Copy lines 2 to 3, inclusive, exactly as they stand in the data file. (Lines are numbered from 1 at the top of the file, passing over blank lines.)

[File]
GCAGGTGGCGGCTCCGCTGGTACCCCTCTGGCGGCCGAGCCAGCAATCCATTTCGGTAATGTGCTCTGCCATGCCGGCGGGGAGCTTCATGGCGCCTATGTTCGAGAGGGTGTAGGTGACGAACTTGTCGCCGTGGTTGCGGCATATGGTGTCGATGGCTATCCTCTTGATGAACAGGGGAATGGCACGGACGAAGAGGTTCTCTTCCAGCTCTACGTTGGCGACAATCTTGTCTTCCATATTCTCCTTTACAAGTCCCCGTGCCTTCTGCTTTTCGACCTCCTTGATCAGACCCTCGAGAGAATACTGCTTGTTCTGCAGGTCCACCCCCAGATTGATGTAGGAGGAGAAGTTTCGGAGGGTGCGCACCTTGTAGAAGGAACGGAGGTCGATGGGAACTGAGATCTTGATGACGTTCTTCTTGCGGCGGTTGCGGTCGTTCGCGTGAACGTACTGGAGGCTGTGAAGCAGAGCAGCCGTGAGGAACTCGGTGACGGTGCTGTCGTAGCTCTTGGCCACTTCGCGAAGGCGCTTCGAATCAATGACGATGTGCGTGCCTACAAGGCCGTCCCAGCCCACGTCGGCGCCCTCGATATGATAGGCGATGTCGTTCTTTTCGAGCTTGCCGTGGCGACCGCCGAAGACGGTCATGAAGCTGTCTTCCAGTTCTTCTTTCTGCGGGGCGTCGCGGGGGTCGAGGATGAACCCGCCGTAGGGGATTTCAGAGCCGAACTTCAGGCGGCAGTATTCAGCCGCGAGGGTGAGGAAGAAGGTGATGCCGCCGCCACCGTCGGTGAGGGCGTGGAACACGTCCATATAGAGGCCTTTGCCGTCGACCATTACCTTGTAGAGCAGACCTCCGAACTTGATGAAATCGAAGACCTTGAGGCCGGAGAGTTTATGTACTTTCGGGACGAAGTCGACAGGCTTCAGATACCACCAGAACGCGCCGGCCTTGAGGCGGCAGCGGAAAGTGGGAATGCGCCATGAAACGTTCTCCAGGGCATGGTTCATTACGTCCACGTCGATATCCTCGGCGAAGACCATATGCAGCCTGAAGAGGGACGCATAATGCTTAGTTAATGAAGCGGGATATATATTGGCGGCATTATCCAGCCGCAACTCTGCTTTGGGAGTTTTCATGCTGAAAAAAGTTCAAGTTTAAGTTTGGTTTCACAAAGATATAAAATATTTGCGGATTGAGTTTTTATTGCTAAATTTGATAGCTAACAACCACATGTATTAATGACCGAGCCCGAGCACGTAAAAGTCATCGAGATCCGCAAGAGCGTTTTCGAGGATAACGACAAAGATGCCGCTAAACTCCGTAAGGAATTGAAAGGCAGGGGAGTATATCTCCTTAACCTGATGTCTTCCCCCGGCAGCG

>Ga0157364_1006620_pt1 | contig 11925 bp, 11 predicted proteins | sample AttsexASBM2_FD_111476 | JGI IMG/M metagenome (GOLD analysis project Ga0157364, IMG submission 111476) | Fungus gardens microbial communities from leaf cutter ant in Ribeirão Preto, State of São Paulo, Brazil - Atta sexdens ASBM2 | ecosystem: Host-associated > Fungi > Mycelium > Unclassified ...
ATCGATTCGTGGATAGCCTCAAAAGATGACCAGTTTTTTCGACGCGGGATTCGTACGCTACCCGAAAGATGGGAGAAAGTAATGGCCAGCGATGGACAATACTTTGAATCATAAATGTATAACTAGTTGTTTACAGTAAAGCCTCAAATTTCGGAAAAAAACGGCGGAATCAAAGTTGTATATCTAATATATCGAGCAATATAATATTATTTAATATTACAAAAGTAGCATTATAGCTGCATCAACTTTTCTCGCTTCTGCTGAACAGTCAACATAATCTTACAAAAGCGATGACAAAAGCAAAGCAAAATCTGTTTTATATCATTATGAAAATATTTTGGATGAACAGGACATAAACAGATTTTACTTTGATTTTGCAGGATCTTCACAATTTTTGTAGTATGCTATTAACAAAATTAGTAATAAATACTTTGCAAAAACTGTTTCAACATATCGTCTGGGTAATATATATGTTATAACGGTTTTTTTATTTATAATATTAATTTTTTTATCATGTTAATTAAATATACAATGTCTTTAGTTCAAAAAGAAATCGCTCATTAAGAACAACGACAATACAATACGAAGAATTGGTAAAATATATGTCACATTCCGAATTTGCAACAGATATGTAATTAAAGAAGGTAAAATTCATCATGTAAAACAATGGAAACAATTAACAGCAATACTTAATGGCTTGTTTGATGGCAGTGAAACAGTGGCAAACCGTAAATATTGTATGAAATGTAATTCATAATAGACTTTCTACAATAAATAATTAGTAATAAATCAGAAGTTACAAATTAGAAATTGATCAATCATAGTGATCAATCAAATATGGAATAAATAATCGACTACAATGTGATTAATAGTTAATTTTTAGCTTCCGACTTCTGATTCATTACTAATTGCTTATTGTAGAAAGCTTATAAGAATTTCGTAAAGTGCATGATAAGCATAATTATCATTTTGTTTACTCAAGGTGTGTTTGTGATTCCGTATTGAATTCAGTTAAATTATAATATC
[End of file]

>Ga0157364_1006620_pt1 | contig 11925 bp, 11 predicted proteins | sample AttsexASBM2_FD_111476 | JGI IMG/M metagenome (GOLD analysis project Ga0157364, IMG submission 111476) | Fungus gardens microbial communities from leaf cutter ant in Ribeirão Preto, State of São Paulo, Brazil - Atta sexdens ASBM2 | ecosystem: Host-associated > Fungi > Mycelium > Unclassified ...
ATCGATTCGTGGATAGCCTCAAAAGATGACCAGTTTTTTCGACGCGGGATTCGTACGCTACCCGAAAGATGGGAGAAAGTAATGGCCAGCGATGGACAATACTTTGAATCATAAATGTATAACTAGTTGTTTACAGTAAAGCCTCAAATTTCGGAAAAAAACGGCGGAATCAAAGTTGTATATCTAATATATCGAGCAATATAATATTATTTAATATTACAAAAGTAGCATTATAGCTGCATCAACTTTTCTCGCTTCTGCTGAACAGTCAACATAATCTTACAAAAGCGATGACAAAAGCAAAGCAAAATCTGTTTTATATCATTATGAAAATATTTTGGATGAACAGGACATAAACAGATTTTACTTTGATTTTGCAGGATCTTCACAATTTTTGTAGTATGCTATTAACAAAATTAGTAATAAATACTTTGCAAAAACTGTTTCAACATATCGTCTGGGTAATATATATGTTATAACGGTTTTTTTATTTATAATATTAATTTTTTTATCATGTTAATTAAATATACAATGTCTTTAGTTCAAAAAGAAATCGCTCATTAAGAACAACGACAATACAATACGAAGAATTGGTAAAATATATGTCACATTCCGAATTTGCAACAGATATGTAATTAAAGAAGGTAAAATTCATCATGTAAAACAATGGAAACAATTAACAGCAATACTTAATGGCTTGTTTGATGGCAGTGAAACAGTGGCAAACCGTAAATATTGTATGAAATGTAATTCATAATAGACTTTCTACAATAAATAATTAGTAATAAATCAGAAGTTACAAATTAGAAATTGATCAATCATAGTGATCAATCAAATATGGAATAAATAATCGACTACAATGTGATTAATAGTTAATTTTTAGCTTCCGACTTCTGATTCATTACTAATTGCTTATTGTAGAAAGCTTATAAGAATTTCGTAAAGTGCATGATAAGCATAATTATCATTTTGTTTACTCAAGGTGTGTTTGTGATTCCGTATTGAATTCAGTTAAATTATAATATC